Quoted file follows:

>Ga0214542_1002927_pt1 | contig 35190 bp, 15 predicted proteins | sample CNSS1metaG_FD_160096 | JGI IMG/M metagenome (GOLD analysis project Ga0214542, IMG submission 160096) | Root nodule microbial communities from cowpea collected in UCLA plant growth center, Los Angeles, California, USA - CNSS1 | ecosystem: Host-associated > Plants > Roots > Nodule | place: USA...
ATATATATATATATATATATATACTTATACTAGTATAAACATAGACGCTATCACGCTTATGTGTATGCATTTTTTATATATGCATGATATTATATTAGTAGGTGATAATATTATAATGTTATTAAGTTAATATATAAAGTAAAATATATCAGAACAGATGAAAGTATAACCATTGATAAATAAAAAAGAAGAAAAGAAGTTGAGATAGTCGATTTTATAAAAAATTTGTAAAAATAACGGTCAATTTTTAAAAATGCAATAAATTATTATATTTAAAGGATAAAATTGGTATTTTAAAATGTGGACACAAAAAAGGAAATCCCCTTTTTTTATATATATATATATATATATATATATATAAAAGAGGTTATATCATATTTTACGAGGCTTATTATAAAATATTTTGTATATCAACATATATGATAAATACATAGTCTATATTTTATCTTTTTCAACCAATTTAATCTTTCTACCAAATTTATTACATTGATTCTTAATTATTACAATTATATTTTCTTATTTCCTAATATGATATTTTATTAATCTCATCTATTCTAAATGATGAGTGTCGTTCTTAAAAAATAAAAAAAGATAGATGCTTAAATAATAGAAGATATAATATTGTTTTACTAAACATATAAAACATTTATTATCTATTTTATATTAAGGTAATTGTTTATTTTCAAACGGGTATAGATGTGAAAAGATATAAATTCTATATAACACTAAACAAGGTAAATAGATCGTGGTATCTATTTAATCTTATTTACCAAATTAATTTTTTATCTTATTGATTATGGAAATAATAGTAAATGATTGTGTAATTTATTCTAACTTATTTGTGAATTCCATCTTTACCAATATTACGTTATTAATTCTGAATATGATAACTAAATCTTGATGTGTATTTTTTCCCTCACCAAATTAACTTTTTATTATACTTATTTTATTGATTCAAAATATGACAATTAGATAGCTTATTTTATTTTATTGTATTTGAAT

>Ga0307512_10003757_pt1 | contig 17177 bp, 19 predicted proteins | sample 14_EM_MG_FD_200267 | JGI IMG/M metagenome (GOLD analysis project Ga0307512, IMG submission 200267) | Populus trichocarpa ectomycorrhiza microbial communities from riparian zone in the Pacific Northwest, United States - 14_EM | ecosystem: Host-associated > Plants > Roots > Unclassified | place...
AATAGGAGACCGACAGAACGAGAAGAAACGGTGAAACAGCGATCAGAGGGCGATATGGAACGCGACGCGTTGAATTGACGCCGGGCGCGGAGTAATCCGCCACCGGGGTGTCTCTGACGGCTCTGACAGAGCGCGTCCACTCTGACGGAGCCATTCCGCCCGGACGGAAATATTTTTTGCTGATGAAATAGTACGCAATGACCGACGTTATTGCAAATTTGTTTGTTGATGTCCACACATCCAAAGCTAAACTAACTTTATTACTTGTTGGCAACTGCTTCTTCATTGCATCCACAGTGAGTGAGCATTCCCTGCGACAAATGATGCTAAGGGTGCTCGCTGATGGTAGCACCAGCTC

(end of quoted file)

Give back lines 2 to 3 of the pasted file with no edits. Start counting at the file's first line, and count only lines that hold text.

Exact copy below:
ATATATATATATATATATATATACTTATACTAGTATAAACATAGACGCTATCACGCTTATGTGTATGCATTTTTTATATATGCATGATATTATATTAGTAGGTGATAATATTATAATGTTATTAAGTTAATATATAAAGTAAAATATATCAGAACAGATGAAAGTATAACCATTGATAAATAAAAAAGAAGAAAAGAAGTTGAGATAGTCGATTTTATAAAAAATTTGTAAAAATAACGGTCAATTTTTAAAAATGCAATAAATTATTATATTTAAAGGATAAAATTGGTATTTTAAAATGTGGACACAAAAAAGGAAATCCCCTTTTTTTATATATATATATATATATATATATATATAAAAGAGGTTATATCATATTTTACGAGGCTTATTATAAAATATTTTGTATATCAACATATATGATAAATACATAGTCTATATTTTATCTTTTTCAACCAATTTAATCTTTCTACCAAATTTATTACATTGATTCTTAATTATTACAATTATATTTTCTTATTTCCTAATATGATATTTTATTAATCTCATCTATTCTAAATGATGAGTGTCGTTCTTAAAAAATAAAAAAAGATAGATGCTTAAATAATAGAAGATATAATATTGTTTTACTAAACATATAAAACATTTATTATCTATTTTATATTAAGGTAATTGTTTATTTTCAAACGGGTATAGATGTGAAAAGATATAAATTCTATATAACACTAAACAAGGTAAATAGATCGTGGTATCTATTTAATCTTATTTACCAAATTAATTTTTTATCTTATTGATTATGGAAATAATAGTAAATGATTGTGTAATTTATTCTAACTTATTTGTGAATTCCATCTTTACCAATATTACGTTATTAATTCTGAATATGATAACTAAATCTTGATGTGTATTTTTTCCCTCACCAAATTAACTTTTTATTATACTTATTTTATTGATTCAAAATATGACAATTAGATAGCTTATTTTATTTTATTGTATTTGAAT

>Ga0307512_10003757_pt1 | contig 17177 bp, 19 predicted proteins | sample 14_EM_MG_FD_200267 | JGI IMG/M metagenome (GOLD analysis project Ga0307512, IMG submission 200267) | Populus trichocarpa ectomycorrhiza microbial communities from riparian zone in the Pacific Northwest, United States - 14_EM | ecosystem: Host-associated > Plants > Roots > Unclassified | place...